Tesla Cybertruck debuts, and we can't believe our eyes

Zac Palmer
Autoblog

The Tesla pickup truck is here. Elon Musk presented the Tesla Cybertruck tonight in Los Angeles, putting one giant bow on this year’s L.A. Auto Show that’s already seen the reveal of the electric Ford Mustang Mach-E. Tesla played it completely straight with its reveal, but we're still struggling to believe that the whole thing wasn't one big joke. If it isn't, well, here are all the details.

We don’t have everything (in fact, there's a lot missing), but Musk has still given us some big chunks to chew on. From a size perspective, the Cybertruck is similar to other full-size pickups at 231.7 inches in length. That's where the comparisons and similarities end. The exterior design is so different than anything else that it hardly even resembles a pickup. Just look at it. The "Cybertruck" name makes a bit more sense now. It hardly looks like a production vehicle at all, much more concept-like in style.

It uses 1-3 electric motors among three different powertrain options. The single-motor rear-wheel drive version will hit 60 mph in 6.5 seconds and has a range of 250 miles. This base truck will be able to tow 7,500 pounds and has a payload rating of 3,500 pounds. One step up from that is the dual-motor version. It has all-wheel drive (one motor in front and one in back), will hit 60 mph in 4.5 seconds and tow 10,000 pounds. Musk claims the top level tri-motor (read: "Plaid" powertrain) Cybertruck will be capable of going 500 miles on a full charge. It’ll also accelerate to 60 mph in 2.9 seconds and complete the quarter mile in just over 10 seconds. Towing capacity for this version is 14,000 pounds. Just like your gas mileage suffers when towing heavy loads, electric range will suffer with a load in the back of the Cybertruck.

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The price of this truck is perhaps the most important bit of information to be revealed tonight. Tesla says the Cybertruck will start at $39,900 and go up from there – and that's before incentives, claims Musk. Its higher range and more capable trims will be more expensive, ranging all the way up to $69,900 for the fastest long-range version. The mid-range Cybertruck will be $49,900. Musk says Autopilot will be available as an option as well.

Like most Tesla reveals, Musk has a bevy of neat features to show off. The Cybertruck isn’t lacking in this department. It has an adaptive air suspension with adaptive ride height. Musk claims the maximum ride height will be about 16 inches. Musk stressed the body's toughness and ability to resist damage in the reveal, taking multiple instruments of destruction to the truck. The stainless steel body is apparently bulletproof up to 9 mm rounds, according to Musk. Charging will be maxing out around 250 kW on Tesla's Supercharger network.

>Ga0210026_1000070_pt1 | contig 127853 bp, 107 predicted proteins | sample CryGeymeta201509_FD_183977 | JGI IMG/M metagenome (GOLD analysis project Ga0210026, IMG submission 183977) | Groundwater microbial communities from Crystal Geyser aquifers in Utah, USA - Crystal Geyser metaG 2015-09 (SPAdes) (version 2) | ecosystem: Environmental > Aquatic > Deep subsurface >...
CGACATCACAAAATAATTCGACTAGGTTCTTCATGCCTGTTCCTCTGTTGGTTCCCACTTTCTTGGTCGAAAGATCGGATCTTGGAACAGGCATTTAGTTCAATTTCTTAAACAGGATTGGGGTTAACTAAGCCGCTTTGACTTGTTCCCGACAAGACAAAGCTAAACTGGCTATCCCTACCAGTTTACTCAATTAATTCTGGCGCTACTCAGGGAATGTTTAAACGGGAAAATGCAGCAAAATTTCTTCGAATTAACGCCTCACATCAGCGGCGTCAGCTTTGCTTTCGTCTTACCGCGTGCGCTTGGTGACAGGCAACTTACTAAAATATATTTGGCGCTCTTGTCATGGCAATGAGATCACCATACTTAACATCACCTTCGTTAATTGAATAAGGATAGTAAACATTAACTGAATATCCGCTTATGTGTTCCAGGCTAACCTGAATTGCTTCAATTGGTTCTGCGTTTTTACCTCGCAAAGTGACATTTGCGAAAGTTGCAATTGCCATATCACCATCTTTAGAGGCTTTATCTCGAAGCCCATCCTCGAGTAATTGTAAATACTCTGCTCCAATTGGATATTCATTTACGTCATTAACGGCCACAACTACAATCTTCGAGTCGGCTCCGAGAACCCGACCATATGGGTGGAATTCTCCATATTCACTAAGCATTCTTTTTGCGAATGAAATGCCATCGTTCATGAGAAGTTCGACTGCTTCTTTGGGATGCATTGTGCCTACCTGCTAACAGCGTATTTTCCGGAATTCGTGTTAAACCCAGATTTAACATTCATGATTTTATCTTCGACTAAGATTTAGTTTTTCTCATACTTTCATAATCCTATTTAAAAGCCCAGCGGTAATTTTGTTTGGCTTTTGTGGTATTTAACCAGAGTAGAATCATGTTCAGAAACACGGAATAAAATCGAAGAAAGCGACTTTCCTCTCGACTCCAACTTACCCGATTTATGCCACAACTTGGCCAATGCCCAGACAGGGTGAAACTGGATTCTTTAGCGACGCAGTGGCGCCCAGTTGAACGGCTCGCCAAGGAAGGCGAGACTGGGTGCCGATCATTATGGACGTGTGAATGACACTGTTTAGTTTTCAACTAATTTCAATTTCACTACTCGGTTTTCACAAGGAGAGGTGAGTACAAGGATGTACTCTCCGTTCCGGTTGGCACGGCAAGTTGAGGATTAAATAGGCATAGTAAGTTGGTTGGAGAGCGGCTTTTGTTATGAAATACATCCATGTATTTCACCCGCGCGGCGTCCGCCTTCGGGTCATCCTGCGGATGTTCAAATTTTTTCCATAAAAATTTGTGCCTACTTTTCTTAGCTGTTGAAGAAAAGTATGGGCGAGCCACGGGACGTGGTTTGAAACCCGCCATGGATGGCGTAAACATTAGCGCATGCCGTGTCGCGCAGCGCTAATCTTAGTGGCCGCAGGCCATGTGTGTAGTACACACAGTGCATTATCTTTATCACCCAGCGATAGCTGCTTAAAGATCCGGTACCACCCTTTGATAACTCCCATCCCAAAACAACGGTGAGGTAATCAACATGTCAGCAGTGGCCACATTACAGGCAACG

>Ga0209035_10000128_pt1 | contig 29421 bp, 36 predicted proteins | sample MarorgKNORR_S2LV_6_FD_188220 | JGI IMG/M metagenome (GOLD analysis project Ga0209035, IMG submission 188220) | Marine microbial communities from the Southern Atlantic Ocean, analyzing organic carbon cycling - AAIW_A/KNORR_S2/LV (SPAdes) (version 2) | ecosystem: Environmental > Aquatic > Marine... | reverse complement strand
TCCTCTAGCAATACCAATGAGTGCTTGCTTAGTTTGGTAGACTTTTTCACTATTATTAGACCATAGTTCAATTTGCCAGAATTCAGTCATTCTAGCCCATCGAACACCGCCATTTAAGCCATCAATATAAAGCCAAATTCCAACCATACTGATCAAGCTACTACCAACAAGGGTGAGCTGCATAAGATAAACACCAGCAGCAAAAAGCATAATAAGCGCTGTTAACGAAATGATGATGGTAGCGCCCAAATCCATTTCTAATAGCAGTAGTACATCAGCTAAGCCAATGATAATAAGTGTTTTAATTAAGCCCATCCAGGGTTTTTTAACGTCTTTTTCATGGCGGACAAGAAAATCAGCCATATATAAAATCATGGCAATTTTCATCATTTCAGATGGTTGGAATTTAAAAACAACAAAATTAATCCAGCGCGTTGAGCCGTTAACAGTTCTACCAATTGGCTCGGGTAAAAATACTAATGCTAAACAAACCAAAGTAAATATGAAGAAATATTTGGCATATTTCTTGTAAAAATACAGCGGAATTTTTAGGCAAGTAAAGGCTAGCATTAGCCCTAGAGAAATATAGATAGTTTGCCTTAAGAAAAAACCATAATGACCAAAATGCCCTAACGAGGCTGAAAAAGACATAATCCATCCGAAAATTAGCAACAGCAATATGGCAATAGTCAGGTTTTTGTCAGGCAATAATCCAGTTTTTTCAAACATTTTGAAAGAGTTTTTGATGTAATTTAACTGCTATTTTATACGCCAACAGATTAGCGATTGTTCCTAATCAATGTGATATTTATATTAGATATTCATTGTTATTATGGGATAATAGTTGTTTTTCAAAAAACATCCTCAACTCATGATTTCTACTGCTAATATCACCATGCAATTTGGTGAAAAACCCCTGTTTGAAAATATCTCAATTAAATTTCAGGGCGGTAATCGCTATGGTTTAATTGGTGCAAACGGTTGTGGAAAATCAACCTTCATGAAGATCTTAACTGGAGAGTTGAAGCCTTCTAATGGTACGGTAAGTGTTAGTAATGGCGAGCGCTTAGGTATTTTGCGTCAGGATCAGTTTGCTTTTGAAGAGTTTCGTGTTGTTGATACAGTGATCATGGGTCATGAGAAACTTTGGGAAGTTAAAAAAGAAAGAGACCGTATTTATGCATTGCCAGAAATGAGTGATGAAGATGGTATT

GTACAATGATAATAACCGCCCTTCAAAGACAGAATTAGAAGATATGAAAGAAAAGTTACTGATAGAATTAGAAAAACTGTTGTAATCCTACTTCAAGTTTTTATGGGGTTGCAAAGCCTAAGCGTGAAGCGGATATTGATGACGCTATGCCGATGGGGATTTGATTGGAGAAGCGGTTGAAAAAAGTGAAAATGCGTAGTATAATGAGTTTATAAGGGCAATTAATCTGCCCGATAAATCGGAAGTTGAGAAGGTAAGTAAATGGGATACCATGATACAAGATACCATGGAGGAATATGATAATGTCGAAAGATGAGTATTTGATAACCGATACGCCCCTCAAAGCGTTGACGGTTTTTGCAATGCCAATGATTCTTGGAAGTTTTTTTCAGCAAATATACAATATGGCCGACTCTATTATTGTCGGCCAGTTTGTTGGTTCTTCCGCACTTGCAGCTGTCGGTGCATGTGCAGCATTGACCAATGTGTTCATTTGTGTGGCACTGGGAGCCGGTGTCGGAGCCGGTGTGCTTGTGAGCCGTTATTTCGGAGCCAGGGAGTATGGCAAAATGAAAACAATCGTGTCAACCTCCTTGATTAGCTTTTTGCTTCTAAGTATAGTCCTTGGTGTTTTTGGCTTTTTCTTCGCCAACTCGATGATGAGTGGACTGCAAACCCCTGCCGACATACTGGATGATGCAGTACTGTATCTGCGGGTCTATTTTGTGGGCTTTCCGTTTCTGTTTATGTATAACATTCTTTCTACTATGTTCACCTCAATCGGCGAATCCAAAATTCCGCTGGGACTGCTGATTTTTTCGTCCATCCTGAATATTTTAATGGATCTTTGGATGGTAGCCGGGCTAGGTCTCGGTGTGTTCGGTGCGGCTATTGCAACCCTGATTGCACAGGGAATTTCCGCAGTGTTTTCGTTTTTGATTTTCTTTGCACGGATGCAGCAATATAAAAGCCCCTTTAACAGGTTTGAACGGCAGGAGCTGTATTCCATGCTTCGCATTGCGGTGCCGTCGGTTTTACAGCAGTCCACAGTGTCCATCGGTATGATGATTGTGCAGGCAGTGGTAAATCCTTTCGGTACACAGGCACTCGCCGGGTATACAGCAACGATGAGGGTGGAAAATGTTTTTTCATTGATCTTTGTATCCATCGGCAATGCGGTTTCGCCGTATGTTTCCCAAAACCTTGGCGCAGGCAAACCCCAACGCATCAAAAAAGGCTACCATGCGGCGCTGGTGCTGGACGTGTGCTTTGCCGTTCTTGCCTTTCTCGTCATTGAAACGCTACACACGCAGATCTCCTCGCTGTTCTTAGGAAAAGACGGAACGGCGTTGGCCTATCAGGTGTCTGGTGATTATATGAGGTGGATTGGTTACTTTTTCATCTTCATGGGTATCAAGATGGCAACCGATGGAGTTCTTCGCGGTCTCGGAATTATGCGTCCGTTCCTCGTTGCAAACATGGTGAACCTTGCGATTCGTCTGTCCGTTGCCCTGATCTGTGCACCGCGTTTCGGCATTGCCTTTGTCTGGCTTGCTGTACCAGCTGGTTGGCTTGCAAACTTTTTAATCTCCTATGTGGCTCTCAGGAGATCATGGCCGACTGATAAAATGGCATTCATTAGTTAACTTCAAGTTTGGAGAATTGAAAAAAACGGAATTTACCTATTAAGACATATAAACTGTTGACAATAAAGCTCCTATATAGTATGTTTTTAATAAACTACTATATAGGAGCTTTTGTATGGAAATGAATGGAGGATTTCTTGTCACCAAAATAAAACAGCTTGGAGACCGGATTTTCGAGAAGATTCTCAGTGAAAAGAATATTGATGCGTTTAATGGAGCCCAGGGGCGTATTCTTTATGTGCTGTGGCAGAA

The bed is 6.5 feet in length, but we're still not totally clear on its operation. There's a cover in place, but it does open up like a normal pickup bed. The Cybertruck's interior looks like a complete concept car right now, but it's also very similar to the Model 3. There's one large 17-inch tablet in the center and not much else. The steering wheel is more of a joystick than a full wheel at this point, too.

Timing is always a question when it comes to Tesla products, as the last big car that was revealed (Model Y) still isn’t shipping to customers. Tesla claims the rear-drive version of the Cybertruck will arrive sometime in late 2021, while the faster versions will see their release in 2022. That’s still a long ways off, so expect these predictions to remain fluid. Those who are interested in buying one are totally allowed to reserve it on Tesla's website, per usual post Tesla reveal.

Besides the Rivian R1T (scheduled to arrive in fall 2020) competition is lacking in the electric pickup marketplace today. Both Ford and GM have committed to producing electric versions of their trucks, but we still haven’t seen those trucks be revealed. Sound off in the comments. We're sure you all have plenty to say. 

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